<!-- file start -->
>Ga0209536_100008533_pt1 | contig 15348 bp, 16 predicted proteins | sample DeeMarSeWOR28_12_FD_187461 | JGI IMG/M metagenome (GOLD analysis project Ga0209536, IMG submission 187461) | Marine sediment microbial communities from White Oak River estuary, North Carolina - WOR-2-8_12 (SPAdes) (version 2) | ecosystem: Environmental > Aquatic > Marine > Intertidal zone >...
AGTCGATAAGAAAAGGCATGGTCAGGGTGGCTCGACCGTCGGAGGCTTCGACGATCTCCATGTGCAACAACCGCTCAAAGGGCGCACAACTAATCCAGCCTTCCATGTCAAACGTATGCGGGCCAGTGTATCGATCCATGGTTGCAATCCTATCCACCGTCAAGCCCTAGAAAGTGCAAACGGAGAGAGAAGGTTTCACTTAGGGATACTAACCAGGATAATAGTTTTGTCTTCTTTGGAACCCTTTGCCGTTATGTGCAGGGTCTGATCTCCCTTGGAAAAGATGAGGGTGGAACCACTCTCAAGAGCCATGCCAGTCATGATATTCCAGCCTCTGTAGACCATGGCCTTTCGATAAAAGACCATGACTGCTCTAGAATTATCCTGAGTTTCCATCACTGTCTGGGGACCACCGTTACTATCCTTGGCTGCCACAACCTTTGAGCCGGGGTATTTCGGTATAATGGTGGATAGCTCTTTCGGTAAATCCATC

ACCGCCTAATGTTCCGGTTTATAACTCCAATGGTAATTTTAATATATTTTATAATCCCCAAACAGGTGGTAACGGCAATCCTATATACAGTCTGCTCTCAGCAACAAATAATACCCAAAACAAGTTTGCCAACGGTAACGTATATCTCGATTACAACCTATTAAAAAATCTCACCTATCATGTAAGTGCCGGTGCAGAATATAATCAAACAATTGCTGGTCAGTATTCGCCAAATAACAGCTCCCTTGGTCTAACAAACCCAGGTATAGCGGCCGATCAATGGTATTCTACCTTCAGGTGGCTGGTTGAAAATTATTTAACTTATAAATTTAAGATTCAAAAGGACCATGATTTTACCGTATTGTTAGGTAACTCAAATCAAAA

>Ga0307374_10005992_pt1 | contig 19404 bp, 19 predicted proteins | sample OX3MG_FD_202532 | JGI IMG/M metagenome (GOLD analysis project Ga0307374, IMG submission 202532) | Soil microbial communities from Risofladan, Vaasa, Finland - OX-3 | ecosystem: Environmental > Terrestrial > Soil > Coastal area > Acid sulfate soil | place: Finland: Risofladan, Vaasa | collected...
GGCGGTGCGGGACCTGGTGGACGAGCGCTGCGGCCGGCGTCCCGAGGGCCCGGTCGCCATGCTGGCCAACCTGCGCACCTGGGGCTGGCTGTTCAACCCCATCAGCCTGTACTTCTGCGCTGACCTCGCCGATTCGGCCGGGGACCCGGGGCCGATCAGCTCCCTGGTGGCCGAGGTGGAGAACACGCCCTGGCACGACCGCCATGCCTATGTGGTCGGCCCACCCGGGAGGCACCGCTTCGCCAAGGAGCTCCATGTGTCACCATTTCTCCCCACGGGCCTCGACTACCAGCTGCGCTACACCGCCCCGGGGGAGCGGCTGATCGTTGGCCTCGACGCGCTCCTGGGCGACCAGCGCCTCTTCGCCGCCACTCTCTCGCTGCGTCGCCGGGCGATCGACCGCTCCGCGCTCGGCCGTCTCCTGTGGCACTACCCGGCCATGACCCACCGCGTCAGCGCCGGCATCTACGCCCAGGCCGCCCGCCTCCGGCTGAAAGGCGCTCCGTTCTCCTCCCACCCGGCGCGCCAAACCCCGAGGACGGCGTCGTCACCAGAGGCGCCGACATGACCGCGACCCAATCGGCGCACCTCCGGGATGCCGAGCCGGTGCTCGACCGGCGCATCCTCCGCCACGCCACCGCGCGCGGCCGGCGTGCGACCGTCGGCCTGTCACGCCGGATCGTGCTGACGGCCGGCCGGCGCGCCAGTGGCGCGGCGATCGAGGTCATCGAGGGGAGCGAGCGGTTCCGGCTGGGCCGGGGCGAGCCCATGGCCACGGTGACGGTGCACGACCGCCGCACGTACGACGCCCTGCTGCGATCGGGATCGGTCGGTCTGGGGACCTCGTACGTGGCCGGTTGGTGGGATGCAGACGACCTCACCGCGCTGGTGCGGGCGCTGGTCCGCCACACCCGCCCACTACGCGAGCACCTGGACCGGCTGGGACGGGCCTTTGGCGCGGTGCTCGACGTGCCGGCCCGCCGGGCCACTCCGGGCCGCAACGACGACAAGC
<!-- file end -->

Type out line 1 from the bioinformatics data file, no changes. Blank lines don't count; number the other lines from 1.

>Ga0209536_100008533_pt1 | contig 15348 bp, 16 predicted proteins | sample DeeMarSeWOR28_12_FD_187461 | JGI IMG/M metagenome (GOLD analysis project Ga0209536, IMG submission 187461) | Marine sediment microbial communities from White Oak River estuary, North Carolina - WOR-2-8_12 (SPAdes) (version 2) | ecosystem: Environmental > Aquatic > Marine > Intertidal zone >...